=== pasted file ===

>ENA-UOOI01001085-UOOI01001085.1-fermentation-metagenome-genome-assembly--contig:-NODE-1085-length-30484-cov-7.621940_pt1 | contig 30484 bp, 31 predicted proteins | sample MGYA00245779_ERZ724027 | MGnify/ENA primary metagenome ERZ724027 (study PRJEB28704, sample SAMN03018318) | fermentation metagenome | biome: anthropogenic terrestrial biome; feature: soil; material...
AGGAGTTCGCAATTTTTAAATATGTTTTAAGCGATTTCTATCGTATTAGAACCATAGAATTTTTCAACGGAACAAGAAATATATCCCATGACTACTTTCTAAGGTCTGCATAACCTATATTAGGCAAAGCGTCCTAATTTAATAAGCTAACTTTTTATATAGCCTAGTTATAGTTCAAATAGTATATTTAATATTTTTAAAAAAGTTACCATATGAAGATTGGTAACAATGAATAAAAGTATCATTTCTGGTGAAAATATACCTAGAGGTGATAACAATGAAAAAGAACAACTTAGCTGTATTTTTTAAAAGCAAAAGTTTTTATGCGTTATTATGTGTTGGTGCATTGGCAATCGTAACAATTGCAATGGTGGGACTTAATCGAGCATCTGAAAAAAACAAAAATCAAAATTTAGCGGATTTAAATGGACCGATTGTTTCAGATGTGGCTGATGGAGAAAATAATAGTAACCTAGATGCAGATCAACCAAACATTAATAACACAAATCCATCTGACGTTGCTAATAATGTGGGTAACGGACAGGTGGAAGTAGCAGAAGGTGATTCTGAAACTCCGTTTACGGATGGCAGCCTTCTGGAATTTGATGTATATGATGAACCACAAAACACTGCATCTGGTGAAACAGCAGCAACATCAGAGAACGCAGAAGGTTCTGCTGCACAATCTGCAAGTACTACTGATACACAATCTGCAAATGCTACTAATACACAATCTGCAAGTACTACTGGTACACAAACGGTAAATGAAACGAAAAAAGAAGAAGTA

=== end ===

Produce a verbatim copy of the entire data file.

>ENA-UOOI01001085-UOOI01001085.1-fermentation-metagenome-genome-assembly--contig:-NODE-1085-length-30484-cov-7.621940_pt1 | contig 30484 bp, 31 predicted proteins | sample MGYA00245779_ERZ724027 | MGnify/ENA primary metagenome ERZ724027 (study PRJEB28704, sample SAMN03018318) | fermentation metagenome | biome: anthropogenic terrestrial biome; feature: soil; material...
AGGAGTTCGCAATTTTTAAATATGTTTTAAGCGATTTCTATCGTATTAGAACCATAGAATTTTTCAACGGAACAAGAAATATATCCCATGACTACTTTCTAAGGTCTGCATAACCTATATTAGGCAAAGCGTCCTAATTTAATAAGCTAACTTTTTATATAGCCTAGTTATAGTTCAAATAGTATATTTAATATTTTTAAAAAAGTTACCATATGAAGATTGGTAACAATGAATAAAAGTATCATTTCTGGTGAAAATATACCTAGAGGTGATAACAATGAAAAAGAACAACTTAGCTGTATTTTTTAAAAGCAAAAGTTTTTATGCGTTATTATGTGTTGGTGCATTGGCAATCGTAACAATTGCAATGGTGGGACTTAATCGAGCATCTGAAAAAAACAAAAATCAAAATTTAGCGGATTTAAATGGACCGATTGTTTCAGATGTGGCTGATGGAGAAAATAATAGTAACCTAGATGCAGATCAACCAAACATTAATAACACAAATCCATCTGACGTTGCTAATAATGTGGGTAACGGACAGGTGGAAGTAGCAGAAGGTGATTCTGAAACTCCGTTTACGGATGGCAGCCTTCTGGAATTTGATGTATATGATGAACCACAAAACACTGCATCTGGTGAAACAGCAGCAACATCAGAGAACGCAGAAGGTTCTGCTGCACAATCTGCAAGTACTACTGATACACAATCTGCAAATGCTACTAATACACAATCTGCAAGTACTACTGGTACACAAACGGTAAATGAAACGAAAAAAGAAGAAGTA